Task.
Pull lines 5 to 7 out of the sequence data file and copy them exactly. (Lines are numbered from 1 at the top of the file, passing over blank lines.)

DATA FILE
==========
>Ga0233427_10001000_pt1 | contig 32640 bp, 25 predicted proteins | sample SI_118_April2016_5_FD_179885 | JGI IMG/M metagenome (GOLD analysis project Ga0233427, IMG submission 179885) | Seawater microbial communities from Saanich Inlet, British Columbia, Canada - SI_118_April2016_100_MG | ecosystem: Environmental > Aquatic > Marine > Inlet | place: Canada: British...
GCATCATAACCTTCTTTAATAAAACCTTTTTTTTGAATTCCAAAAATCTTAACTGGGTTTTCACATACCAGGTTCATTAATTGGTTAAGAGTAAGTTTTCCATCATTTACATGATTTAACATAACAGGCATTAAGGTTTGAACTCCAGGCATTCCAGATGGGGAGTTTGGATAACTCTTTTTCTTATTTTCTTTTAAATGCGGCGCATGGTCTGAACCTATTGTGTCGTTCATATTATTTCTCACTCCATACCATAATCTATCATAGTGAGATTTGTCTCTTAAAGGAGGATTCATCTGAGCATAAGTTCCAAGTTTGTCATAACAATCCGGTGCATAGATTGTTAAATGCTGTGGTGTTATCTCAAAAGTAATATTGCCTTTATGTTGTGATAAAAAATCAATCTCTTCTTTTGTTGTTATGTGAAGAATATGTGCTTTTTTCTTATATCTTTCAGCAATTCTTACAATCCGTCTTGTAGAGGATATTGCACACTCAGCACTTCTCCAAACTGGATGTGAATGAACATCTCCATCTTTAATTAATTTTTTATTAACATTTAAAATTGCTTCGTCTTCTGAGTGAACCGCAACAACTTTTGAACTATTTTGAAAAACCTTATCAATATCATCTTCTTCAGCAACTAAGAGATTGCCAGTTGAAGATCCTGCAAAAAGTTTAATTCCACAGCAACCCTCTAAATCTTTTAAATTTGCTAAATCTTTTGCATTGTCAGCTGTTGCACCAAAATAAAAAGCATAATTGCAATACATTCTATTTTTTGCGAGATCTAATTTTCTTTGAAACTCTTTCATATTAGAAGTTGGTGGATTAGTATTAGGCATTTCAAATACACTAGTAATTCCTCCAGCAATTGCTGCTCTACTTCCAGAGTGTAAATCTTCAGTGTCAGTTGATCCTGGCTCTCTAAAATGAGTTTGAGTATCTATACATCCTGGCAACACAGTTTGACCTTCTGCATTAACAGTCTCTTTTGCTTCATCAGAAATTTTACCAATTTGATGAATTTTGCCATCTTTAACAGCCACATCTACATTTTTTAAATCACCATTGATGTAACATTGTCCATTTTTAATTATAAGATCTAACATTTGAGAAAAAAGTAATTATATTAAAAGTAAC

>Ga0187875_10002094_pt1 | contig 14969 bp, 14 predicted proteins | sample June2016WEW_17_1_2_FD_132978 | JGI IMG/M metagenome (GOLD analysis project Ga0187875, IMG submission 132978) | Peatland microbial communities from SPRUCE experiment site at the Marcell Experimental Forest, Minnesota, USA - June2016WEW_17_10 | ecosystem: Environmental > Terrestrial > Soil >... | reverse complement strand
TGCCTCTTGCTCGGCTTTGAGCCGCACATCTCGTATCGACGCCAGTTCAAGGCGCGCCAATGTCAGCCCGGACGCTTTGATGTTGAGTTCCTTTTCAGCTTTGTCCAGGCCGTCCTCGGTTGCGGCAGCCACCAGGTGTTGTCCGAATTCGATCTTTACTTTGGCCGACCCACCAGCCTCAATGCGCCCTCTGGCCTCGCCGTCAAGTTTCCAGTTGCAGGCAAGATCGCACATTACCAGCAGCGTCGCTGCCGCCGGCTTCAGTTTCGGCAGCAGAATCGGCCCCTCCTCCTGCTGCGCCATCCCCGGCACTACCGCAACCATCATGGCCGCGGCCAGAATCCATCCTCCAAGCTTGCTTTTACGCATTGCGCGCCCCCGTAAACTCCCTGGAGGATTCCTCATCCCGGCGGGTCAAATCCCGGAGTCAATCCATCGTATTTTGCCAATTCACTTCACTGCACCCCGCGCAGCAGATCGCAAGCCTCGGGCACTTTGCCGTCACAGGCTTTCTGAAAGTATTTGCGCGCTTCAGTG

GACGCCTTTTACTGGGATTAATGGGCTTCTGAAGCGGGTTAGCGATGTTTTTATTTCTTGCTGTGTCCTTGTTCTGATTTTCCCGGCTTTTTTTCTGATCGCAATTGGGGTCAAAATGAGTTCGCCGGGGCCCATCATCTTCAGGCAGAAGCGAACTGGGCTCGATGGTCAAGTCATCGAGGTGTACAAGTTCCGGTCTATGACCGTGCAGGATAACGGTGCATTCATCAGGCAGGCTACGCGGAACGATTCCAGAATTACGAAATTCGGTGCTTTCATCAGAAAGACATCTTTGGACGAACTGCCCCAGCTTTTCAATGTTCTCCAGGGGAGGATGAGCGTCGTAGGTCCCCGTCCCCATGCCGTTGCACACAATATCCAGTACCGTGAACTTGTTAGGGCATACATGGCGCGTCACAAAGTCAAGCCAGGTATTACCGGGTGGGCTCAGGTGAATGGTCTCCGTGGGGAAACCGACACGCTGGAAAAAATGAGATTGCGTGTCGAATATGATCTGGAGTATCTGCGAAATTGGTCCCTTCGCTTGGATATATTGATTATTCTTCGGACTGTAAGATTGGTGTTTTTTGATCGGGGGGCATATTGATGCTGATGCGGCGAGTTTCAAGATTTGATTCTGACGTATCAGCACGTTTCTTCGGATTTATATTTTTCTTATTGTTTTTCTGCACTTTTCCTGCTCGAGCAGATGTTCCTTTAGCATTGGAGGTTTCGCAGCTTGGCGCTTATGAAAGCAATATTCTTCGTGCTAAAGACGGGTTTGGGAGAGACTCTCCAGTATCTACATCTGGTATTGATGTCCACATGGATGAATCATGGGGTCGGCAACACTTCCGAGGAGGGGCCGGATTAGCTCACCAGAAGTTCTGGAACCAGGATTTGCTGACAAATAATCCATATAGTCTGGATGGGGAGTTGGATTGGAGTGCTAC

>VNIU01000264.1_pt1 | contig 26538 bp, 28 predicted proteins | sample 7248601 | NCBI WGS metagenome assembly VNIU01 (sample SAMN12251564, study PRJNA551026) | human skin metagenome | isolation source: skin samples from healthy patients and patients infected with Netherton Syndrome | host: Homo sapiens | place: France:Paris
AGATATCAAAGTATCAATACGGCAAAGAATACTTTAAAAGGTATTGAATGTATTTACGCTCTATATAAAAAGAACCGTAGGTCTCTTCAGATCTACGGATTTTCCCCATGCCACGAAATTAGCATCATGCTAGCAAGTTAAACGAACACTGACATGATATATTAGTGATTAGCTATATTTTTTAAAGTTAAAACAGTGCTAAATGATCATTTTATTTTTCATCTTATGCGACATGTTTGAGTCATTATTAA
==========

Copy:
GACGCCTTTTACTGGGATTAATGGGCTTCTGAAGCGGGTTAGCGATGTTTTTATTTCTTGCTGTGTCCTTGTTCTGATTTTCCCGGCTTTTTTTCTGATCGCAATTGGGGTCAAAATGAGTTCGCCGGGGCCCATCATCTTCAGGCAGAAGCGAACTGGGCTCGATGGTCAAGTCATCGAGGTGTACAAGTTCCGGTCTATGACCGTGCAGGATAACGGTGCATTCATCAGGCAGGCTACGCGGAACGATTCCAGAATTACGAAATTCGGTGCTTTCATCAGAAAGACATCTTTGGACGAACTGCCCCAGCTTTTCAATGTTCTCCAGGGGAGGATGAGCGTCGTAGGTCCCCGTCCCCATGCCGTTGCACACAATATCCAGTACCGTGAACTTGTTAGGGCATACATGGCGCGTCACAAAGTCAAGCCAGGTATTACCGGGTGGGCTCAGGTGAATGGTCTCCGTGGGGAAACCGACACGCTGGAAAAAATGAGATTGCGTGTCGAATATGATCTGGAGTATCTGCGAAATTGGTCCCTTCGCTTGGATATATTGATTATTCTTCGGACTGTAAGATTGGTGTTTTTTGATCGGGGGGCATATTGATGCTGATGCGGCGAGTTTCAAGATTTGATTCTGACGTATCAGCACGTTTCTTCGGATTTATATTTTTCTTATTGTTTTTCTGCACTTTTCCTGCTCGAGCAGATGTTCCTTTAGCATTGGAGGTTTCGCAGCTTGGCGCTTATGAAAGCAATATTCTTCGTGCTAAAGACGGGTTTGGGAGAGACTCTCCAGTATCTACATCTGGTATTGATGTCCACATGGATGAATCATGGGGTCGGCAACACTTCCGAGGAGGGGCCGGATTAGCTCACCAGAAGTTCTGGAACCAGGATTTGCTGACAAATAATCCATATAGTCTGGATGGGGAGTTGGATTGGAGTGCTAC

>VNIU01000264.1_pt1 | contig 26538 bp, 28 predicted proteins | sample 7248601 | NCBI WGS metagenome assembly VNIU01 (sample SAMN12251564, study PRJNA551026) | human skin metagenome | isolation source: skin samples from healthy patients and patients infected with Netherton Syndrome | host: Homo sapiens | place: France:Paris
AGATATCAAAGTATCAATACGGCAAAGAATACTTTAAAAGGTATTGAATGTATTTACGCTCTATATAAAAAGAACCGTAGGTCTCTTCAGATCTACGGATTTTCCCCATGCCACGAAATTAGCATCATGCTAGCAAGTTAAACGAACACTGACATGATATATTAGTGATTAGCTATATTTTTTAAAGTTAAAACAGTGCTAAATGATCATTTTATTTTTCATCTTATGCGACATGTTTGAGTCATTATTAA